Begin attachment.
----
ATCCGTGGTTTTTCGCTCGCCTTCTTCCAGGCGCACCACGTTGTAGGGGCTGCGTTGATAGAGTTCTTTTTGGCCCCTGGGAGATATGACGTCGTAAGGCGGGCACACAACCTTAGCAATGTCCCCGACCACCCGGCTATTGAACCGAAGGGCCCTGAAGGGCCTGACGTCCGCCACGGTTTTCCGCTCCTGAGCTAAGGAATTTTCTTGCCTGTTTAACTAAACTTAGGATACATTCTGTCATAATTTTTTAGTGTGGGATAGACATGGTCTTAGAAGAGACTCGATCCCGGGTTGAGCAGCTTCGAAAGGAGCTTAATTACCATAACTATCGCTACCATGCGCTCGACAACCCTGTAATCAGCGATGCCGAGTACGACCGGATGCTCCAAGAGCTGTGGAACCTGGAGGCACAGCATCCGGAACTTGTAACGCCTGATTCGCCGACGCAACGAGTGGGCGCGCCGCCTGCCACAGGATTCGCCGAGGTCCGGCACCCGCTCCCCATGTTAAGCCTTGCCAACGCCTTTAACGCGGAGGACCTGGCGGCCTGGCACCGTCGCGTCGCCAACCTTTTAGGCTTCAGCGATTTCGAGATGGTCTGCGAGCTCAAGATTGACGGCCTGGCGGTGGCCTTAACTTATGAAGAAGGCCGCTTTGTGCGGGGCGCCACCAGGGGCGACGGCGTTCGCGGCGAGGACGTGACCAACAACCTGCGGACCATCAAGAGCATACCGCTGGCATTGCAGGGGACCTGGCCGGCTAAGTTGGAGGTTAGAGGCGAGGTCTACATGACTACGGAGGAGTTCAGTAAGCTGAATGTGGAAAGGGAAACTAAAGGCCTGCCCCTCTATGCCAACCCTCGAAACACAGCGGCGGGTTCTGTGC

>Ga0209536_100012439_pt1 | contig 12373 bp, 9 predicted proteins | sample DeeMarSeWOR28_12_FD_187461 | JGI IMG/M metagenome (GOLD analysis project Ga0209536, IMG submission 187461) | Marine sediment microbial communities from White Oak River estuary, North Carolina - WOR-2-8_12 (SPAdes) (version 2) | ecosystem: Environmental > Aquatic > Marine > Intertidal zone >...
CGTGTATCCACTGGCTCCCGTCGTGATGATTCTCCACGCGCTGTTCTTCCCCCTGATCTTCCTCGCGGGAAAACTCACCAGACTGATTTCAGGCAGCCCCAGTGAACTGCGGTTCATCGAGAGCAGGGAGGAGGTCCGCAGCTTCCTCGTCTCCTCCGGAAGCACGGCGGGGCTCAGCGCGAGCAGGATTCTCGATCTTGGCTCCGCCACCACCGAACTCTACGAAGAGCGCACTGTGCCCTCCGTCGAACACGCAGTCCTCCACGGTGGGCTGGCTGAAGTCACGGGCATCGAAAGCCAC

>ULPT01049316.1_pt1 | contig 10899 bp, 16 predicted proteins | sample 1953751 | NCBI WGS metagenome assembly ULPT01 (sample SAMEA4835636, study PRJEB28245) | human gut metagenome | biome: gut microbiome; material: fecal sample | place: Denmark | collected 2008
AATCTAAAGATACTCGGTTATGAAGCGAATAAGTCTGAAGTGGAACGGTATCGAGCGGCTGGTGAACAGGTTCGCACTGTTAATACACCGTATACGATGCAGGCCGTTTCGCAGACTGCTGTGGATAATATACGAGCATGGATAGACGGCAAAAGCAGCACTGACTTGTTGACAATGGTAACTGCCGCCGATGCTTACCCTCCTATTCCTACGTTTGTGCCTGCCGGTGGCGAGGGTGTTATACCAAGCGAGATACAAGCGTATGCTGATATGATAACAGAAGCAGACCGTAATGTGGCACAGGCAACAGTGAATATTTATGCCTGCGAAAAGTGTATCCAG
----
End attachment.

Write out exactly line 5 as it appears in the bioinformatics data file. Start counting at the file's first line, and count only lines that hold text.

AATCTAAAGATACTCGGTTATGAAGCGAATAAGTCTGAAGTGGAACGGTATCGAGCGGCTGGTGAACAGGTTCGCACTGTTAATACACCGTATACGATGCAGGCCGTTTCGCAGACTGCTGTGGATAATATACGAGCATGGATAGACGGCAAAAGCAGCACTGACTTGTTGACAATGGTAACTGCCGCCGATGCTTACCCTCCTATTCCTACGTTTGTGCCTGCCGGTGGCGAGGGTGTTATACCAAGCGAGATACAAGCGTATGCTGATATGATAACAGAAGCAGACCGTAATGTGGCACAGGCAACAGTGAATATTTATGCCTGCGAAAAGTGTATCCAG